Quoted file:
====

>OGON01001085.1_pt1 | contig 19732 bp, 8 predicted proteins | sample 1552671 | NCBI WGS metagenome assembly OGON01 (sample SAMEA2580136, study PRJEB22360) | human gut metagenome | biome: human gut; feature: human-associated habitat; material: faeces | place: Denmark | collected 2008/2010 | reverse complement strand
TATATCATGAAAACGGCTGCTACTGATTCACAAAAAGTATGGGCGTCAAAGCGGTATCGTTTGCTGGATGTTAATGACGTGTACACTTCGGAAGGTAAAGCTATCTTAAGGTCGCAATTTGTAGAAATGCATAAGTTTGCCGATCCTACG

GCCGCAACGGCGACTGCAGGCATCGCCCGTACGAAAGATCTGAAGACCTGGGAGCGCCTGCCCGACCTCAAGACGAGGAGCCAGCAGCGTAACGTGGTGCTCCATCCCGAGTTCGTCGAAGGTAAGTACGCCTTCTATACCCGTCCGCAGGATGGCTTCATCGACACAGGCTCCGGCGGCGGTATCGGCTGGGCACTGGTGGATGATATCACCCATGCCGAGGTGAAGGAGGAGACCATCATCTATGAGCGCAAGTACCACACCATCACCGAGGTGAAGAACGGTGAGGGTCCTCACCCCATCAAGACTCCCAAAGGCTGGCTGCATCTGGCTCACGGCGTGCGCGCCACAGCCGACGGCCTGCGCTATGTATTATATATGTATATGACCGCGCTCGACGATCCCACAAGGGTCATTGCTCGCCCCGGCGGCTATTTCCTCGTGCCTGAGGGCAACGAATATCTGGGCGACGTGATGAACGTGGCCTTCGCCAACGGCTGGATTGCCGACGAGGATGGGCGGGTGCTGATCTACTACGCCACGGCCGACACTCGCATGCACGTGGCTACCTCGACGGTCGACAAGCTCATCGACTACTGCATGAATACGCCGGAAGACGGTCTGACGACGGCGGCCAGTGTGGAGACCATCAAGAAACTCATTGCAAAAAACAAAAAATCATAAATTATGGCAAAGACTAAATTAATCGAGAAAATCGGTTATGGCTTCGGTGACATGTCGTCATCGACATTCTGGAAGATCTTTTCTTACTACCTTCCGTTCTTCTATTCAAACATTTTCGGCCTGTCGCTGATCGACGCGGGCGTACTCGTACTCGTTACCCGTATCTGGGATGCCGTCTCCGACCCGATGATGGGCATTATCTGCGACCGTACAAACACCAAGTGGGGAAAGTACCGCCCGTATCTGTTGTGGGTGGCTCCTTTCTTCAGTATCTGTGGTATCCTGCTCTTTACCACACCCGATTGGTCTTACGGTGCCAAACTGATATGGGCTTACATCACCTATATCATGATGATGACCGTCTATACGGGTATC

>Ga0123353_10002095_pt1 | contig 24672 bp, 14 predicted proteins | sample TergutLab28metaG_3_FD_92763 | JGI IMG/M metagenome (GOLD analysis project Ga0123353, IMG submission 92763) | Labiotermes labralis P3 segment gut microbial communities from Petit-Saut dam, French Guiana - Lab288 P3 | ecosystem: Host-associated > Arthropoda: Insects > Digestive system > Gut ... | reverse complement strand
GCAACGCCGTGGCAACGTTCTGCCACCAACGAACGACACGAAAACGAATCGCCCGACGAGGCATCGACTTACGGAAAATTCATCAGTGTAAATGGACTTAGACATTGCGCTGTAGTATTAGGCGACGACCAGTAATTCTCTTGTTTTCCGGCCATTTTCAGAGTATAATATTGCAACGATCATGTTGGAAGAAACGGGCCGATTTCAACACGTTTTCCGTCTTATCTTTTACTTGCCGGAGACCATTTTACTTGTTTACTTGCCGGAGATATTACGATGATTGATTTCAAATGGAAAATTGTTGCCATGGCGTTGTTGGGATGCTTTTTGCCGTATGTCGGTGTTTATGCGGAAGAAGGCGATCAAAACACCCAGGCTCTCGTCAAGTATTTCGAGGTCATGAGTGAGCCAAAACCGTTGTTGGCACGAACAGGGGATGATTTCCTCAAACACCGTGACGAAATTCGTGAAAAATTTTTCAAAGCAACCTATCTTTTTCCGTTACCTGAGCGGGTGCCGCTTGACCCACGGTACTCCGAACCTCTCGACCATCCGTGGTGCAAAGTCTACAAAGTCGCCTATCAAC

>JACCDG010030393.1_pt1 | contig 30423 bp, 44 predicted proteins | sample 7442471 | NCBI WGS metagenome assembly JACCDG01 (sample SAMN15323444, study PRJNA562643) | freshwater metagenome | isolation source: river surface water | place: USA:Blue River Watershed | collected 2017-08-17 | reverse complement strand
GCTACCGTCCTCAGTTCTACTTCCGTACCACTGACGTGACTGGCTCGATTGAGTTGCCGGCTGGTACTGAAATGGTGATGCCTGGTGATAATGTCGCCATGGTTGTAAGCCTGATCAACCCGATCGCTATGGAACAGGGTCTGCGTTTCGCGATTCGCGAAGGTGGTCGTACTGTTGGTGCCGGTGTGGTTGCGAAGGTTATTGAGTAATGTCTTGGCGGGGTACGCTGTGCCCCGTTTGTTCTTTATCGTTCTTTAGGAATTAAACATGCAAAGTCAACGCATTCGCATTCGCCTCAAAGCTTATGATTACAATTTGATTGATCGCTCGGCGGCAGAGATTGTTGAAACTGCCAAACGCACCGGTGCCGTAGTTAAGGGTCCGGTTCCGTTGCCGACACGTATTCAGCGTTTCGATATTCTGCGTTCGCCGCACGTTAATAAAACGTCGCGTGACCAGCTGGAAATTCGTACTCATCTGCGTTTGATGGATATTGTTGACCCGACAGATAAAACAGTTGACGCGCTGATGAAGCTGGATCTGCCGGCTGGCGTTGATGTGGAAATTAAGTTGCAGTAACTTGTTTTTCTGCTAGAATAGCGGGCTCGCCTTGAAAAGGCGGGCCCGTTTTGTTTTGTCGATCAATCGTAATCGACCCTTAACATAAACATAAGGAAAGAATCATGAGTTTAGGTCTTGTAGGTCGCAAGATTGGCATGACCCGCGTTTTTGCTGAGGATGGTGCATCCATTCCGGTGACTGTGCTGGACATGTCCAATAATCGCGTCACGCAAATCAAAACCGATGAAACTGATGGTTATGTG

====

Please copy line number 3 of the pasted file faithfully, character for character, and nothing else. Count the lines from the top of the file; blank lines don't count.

GCCGCAACGGCGACTGCAGGCATCGCCCGTACGAAAGATCTGAAGACCTGGGAGCGCCTGCCCGACCTCAAGACGAGGAGCCAGCAGCGTAACGTGGTGCTCCATCCCGAGTTCGTCGAAGGTAAGTACGCCTTCTATACCCGTCCGCAGGATGGCTTCATCGACACAGGCTCCGGCGGCGGTATCGGCTGGGCACTGGTGGATGATATCACCCATGCCGAGGTGAAGGAGGAGACCATCATCTATGAGCGCAAGTACCACACCATCACCGAGGTGAAGAACGGTGAGGGTCCTCACCCCATCAAGACTCCCAAAGGCTGGCTGCATCTGGCTCACGGCGTGCGCGCCACAGCCGACGGCCTGCGCTATGTATTATATATGTATATGACCGCGCTCGACGATCCCACAAGGGTCATTGCTCGCCCCGGCGGCTATTTCCTCGTGCCTGAGGGCAACGAATATCTGGGCGACGTGATGAACGTGGCCTTCGCCAACGGCTGGATTGCCGACGAGGATGGGCGGGTGCTGATCTACTACGCCACGGCCGACACTCGCATGCACGTGGCTACCTCGACGGTCGACAAGCTCATCGACTACTGCATGAATACGCCGGAAGACGGTCTGACGACGGCGGCCAGTGTGGAGACCATCAAGAAACTCATTGCAAAAAACAAAAAATCATAAATTATGGCAAAGACTAAATTAATCGAGAAAATCGGTTATGGCTTCGGTGACATGTCGTCATCGACATTCTGGAAGATCTTTTCTTACTACCTTCCGTTCTTCTATTCAAACATTTTCGGCCTGTCGCTGATCGACGCGGGCGTACTCGTACTCGTTACCCGTATCTGGGATGCCGTCTCCGACCCGATGATGGGCATTATCTGCGACCGTACAAACACCAAGTGGGGAAAGTACCGCCCGTATCTGTTGTGGGTGGCTCCTTTCTTCAGTATCTGTGGTATCCTGCTCTTTACCACACCCGATTGGTCTTACGGTGCCAAACTGATATGGGCTTACATCACCTATATCATGATGATGACCGTCTATACGGGTATC